This is increasingly how business is transacted. This is how businesses are meeting customer demands.

New Zealand companies participate actively in these supply chains whether as farmers, fishers or fruit producers supplying safe, sustainable food into supermarkets or food processing operations; foresters supplying sustainably harvested wood for manufacturing or re-manufacturing; manufacturers supplying design or componentry; software producers linking into wider operating systems.

Companies like Fonterra, Anzco, Sealord, Zespri, Pan Pac, Fisher & Paykel Appliances, Fisher & Paykel Helathcare, Orion Health are all operating in this way developing strategic partnerships, building stronger links with offshore customers and some of them investing in distribution or offshore manufacturing,

What is noticeably different about these business processes today is that they are increasingly spread over different locations and jurisdictions.

Whereas processing operations once happened in country A or B, today they might happen in country C, D or E before finally getting to the consumer in country F.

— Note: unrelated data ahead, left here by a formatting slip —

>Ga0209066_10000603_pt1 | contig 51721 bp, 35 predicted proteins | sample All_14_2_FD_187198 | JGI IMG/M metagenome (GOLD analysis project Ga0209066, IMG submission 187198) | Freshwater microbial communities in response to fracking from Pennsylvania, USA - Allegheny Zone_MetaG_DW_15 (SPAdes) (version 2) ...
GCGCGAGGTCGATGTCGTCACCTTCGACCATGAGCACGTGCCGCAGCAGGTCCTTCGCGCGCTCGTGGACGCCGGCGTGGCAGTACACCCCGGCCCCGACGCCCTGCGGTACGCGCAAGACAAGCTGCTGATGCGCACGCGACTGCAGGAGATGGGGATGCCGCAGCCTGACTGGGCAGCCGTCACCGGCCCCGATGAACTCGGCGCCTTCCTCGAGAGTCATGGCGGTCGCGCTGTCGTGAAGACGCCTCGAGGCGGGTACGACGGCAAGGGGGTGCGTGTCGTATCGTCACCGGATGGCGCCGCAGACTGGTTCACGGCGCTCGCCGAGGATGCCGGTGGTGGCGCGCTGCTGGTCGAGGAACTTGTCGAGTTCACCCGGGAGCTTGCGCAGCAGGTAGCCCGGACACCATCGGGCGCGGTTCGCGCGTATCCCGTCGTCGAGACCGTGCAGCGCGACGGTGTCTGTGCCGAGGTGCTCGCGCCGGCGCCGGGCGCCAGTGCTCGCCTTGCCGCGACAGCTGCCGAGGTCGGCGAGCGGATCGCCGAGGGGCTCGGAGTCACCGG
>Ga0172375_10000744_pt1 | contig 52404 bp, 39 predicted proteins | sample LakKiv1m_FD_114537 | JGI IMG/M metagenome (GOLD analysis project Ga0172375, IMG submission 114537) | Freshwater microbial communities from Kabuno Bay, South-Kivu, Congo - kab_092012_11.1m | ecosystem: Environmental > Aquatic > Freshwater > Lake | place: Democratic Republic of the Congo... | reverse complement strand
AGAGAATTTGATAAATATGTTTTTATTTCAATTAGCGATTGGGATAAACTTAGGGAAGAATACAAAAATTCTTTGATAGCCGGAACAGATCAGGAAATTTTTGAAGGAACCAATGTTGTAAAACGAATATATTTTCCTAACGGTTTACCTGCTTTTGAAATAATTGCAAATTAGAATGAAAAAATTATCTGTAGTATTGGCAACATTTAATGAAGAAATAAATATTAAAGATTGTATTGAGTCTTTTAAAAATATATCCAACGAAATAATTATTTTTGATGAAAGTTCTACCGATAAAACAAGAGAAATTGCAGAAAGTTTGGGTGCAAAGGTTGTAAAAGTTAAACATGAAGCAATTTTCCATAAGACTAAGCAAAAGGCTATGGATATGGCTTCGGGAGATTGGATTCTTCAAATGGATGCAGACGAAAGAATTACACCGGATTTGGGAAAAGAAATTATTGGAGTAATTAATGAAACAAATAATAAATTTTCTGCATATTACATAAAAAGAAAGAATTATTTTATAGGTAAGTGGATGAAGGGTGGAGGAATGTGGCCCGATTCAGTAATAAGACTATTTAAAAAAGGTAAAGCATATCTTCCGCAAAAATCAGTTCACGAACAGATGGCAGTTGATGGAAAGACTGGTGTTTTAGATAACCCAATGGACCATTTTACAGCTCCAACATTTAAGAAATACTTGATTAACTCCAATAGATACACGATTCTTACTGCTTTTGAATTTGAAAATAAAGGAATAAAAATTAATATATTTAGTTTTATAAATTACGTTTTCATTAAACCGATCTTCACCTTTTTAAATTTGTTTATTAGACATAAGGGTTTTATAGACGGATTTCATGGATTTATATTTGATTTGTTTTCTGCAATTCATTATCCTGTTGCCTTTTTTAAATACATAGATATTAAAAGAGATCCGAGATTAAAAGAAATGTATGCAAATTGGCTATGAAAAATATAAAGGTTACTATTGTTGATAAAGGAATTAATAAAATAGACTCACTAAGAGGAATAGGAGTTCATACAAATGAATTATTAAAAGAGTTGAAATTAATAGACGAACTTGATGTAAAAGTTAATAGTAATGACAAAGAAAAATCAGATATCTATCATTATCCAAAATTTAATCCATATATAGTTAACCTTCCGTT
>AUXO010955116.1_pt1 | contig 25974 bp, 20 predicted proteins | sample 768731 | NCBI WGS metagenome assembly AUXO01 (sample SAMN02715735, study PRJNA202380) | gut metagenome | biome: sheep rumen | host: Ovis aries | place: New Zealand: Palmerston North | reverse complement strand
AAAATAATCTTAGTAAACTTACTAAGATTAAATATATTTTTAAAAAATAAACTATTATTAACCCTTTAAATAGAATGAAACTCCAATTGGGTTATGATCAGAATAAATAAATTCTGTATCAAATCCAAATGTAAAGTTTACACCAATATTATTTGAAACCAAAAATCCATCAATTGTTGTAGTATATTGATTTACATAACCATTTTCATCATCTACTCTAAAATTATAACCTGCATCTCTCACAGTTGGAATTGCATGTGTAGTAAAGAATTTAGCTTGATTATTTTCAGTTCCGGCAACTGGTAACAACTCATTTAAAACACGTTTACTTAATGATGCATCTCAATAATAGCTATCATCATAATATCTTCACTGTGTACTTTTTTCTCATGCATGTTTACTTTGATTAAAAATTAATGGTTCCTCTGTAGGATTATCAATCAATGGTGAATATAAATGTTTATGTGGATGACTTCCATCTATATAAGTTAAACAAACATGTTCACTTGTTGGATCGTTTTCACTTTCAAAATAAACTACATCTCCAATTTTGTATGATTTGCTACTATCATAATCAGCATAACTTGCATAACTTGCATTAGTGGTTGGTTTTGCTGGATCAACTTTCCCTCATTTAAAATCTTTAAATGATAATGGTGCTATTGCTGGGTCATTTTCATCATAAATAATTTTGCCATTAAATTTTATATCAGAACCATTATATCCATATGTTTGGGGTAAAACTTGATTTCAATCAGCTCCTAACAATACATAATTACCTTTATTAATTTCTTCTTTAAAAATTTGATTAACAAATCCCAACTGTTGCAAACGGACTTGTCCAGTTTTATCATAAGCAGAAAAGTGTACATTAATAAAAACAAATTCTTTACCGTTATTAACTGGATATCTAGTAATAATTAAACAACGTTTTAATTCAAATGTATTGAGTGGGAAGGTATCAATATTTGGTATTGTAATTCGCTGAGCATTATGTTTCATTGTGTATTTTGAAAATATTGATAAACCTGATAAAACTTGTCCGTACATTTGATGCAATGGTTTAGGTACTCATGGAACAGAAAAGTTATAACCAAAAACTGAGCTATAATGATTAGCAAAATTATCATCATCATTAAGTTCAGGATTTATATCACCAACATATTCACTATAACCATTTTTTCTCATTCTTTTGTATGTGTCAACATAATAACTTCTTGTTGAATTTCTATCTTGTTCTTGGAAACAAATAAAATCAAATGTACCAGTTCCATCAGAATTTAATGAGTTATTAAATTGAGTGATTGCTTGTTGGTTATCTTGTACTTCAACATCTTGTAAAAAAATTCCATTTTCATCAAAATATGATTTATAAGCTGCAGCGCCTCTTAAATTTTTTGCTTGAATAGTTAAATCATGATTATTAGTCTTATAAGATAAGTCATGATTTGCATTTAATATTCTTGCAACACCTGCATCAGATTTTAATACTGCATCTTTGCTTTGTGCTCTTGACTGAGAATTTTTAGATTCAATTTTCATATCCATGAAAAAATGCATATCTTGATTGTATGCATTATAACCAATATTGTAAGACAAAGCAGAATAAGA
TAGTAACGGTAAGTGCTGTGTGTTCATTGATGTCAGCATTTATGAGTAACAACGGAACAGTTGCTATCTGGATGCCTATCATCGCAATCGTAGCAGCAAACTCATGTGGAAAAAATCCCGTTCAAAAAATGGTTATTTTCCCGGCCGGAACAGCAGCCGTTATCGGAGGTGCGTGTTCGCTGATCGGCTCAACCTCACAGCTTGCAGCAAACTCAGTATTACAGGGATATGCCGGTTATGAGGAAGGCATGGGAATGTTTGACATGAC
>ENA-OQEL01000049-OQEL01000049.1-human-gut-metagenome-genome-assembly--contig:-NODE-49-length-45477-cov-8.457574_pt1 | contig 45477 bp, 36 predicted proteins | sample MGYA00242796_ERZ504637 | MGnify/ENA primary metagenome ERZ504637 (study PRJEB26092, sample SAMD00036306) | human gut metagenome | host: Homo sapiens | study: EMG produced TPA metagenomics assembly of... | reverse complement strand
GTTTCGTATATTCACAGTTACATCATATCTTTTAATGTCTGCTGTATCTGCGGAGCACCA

This gives rise not only to significant complexity in management but also to a number of barriers and chokepoints along the way which can add further complexity, cost and wastage.

Making it easier to do business requires serious attention to issues that impact on business operations and affect the cost and time in which business can be done.

It is well known that a one day delay in exports can lead to a loss in export value of 1%.

The World Bank has identified that improving trade-related transparency in the region could increase trade by 7.5 percent or $148 billion.

To help address these issues, in recent years all the APEC economies have been negotiating free trade agreements mostly on a one-to-one basis.